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MK III- The Final Concerts

  out of 4 Music Review: MK III- The Final Concerts

Artist: Deep Purple
Genre: Rock
Release Date: July 1996

Review by Keith "MuzikMan" Hannaleck
No rating supplied

Just when you think you have heard all of the live Deep Purple albums and another surfaces. Don't you love it? Well I suppose you would if you were a big fan like I was. "MKIII The Final Concerts" was originally titled "Live In Europe." Its actually different recordings from that same timeframe, but its also the last three days of concerts with Ritchie Blackmore before he left the group. This group has been around for so long and have had so many incarnations, it isn't real hard to imagine that they would have a huge archive of studio and live tapes hanging around just waiting to grabbed from the shelves to be remastered and remarketed to their adoring faithful. It works for me. I am not the only one that gobbles up this stuff, there are many more out there just like me. I happen to really enjoy this version of Deep Purple with David Coverdale (vocals) and Glen Hughes (bass, vocals). They gave the band a good shot of soul and funk. This however was not to Mr. Blackmore's (the original guitar player and founding member) liking, he thought that most of the music they made during that time was garbage. It seems Blackmore thought the albums 'Burn' and 'Stormbringer' were too funky for his taste. He would rather be playing pretty music, or hard rock. Well that was taken care of shortly after this concert was recorded. Blackmore took off on a nine year venture with his new group Rainbow, which by the way is a group I really liked, especially the first two albums.

The version of 'Smoke On The Water' on this two-disc set was hard to swallow. The music was terrific as usual, but it just didn't sound right with Coverdale singing it, Ian Gillan was sorely missed on that tune. However, that is the only song on this entire set were I feel the pre MKIII lineup could have been more appreciated. Everything from 'Burn' and 'Stormbringer' offered excellent live funky and soulful versions thanks to Coverdale and Hughes playing off of each other so well. Hughes seemed to really get in a good groove when Coverdale was on lead vocals, although you can hear how his bass becomes less innovative when he is singing lead. That seems like it would be a perfectly natural transition, there are very few bass players that can do both at the same time exceptionally well. 'Space Truckin' is an immensely long song (19:56), and a very interesting one at that. Even though this was a pre MKIII tune, the new members don't bat an eyelash and they make it their own. A lot of improvising is done by each member on their instruments, proving that it didn't matter what state of mind that band was in or who was in the lineup, they still were one of the greatest live rock shows on the earth. 'Going Down/Highway Star' turns into a medley of sorts, and it rocks with plenty of great guitar licks from Blackmore and some outstanding bass playing by Hughes. The shining moment for Blackmore is the red-hot closer 'You Fool No One.' Ritchie's guitar playing is breathtaking, and the band sounded like they had reached their peak as a live unit. This seems like a fitting end, and the song is placed perfectly in order ironically. Maybe Ritchie was fooling no one and everyone did know that he was on the way out. None of that really matters anymore. This is a great live Deep Purple album and should waste no time in getting it.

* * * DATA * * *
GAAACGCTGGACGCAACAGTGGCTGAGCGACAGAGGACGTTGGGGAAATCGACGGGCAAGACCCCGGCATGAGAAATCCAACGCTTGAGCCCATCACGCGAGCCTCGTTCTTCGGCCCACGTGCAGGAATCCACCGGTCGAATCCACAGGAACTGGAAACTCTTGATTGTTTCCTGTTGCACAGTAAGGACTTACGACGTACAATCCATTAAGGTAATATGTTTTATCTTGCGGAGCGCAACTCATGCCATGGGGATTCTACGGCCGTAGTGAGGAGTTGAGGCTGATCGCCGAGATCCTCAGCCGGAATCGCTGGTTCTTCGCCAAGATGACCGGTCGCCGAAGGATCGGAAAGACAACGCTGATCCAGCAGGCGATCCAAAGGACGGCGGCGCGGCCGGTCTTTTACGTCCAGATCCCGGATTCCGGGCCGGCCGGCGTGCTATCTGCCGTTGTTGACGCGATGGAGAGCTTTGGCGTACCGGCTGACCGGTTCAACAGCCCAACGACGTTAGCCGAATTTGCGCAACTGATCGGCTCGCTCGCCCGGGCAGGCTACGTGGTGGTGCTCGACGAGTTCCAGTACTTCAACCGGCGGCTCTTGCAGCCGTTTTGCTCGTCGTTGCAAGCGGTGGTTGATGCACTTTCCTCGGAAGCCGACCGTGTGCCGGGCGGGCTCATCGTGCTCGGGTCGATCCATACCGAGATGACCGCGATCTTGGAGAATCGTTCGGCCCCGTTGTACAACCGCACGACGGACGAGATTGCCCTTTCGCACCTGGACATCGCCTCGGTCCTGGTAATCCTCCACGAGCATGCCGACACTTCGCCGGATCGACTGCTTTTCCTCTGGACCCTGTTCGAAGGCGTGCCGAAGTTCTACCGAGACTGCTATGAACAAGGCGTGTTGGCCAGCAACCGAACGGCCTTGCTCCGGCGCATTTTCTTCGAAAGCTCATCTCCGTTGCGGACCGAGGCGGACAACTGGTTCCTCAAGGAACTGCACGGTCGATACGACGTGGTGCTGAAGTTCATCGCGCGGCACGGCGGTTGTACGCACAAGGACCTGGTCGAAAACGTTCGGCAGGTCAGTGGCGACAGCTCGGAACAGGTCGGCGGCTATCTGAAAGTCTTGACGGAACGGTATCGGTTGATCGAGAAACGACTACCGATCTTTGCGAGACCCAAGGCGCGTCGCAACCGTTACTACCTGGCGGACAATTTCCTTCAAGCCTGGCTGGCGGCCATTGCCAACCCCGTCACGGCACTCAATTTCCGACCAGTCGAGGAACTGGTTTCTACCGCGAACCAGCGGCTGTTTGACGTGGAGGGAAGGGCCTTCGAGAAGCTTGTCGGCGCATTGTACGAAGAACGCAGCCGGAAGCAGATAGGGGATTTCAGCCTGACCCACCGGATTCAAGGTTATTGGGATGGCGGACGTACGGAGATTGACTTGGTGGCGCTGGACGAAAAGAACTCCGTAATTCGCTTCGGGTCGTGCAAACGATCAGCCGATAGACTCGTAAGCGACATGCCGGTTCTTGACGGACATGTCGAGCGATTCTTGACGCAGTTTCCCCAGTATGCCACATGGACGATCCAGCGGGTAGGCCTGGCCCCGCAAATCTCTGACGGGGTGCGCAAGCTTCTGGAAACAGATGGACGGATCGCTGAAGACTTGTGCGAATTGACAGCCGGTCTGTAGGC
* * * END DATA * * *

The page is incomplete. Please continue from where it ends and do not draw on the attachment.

Disc: 1

1. Burn (Blackmore/Coverdale/Lord) - 7:33
2. Stormbringer (Blackmore) - 4:37
3. Gypsy (Blackmore/Coverdale/Hughes/Lord) - 5:39
4. Lady Double Dealer (Blackmore) - 3:53
5. Mistreated (Blackmore) - 12:38
6. Smoke on the Water (Blackmore/Gillan/Glover/Lord) - 10:17
7. You Fool No One (Blackmore/Coverdale/Lord) - 13:21

Disc: 2

1. Space Truckin' (Blackmore/Glover/Lord) - 19:56
2. Going Down/Highway Star (Blackmore/Glover/Lord/Nix) - 15:13
3. Mistreated (Blackmore) - 14:14
4. You Fool No One (Blackmore/Coverdale/Lord) - 12:41



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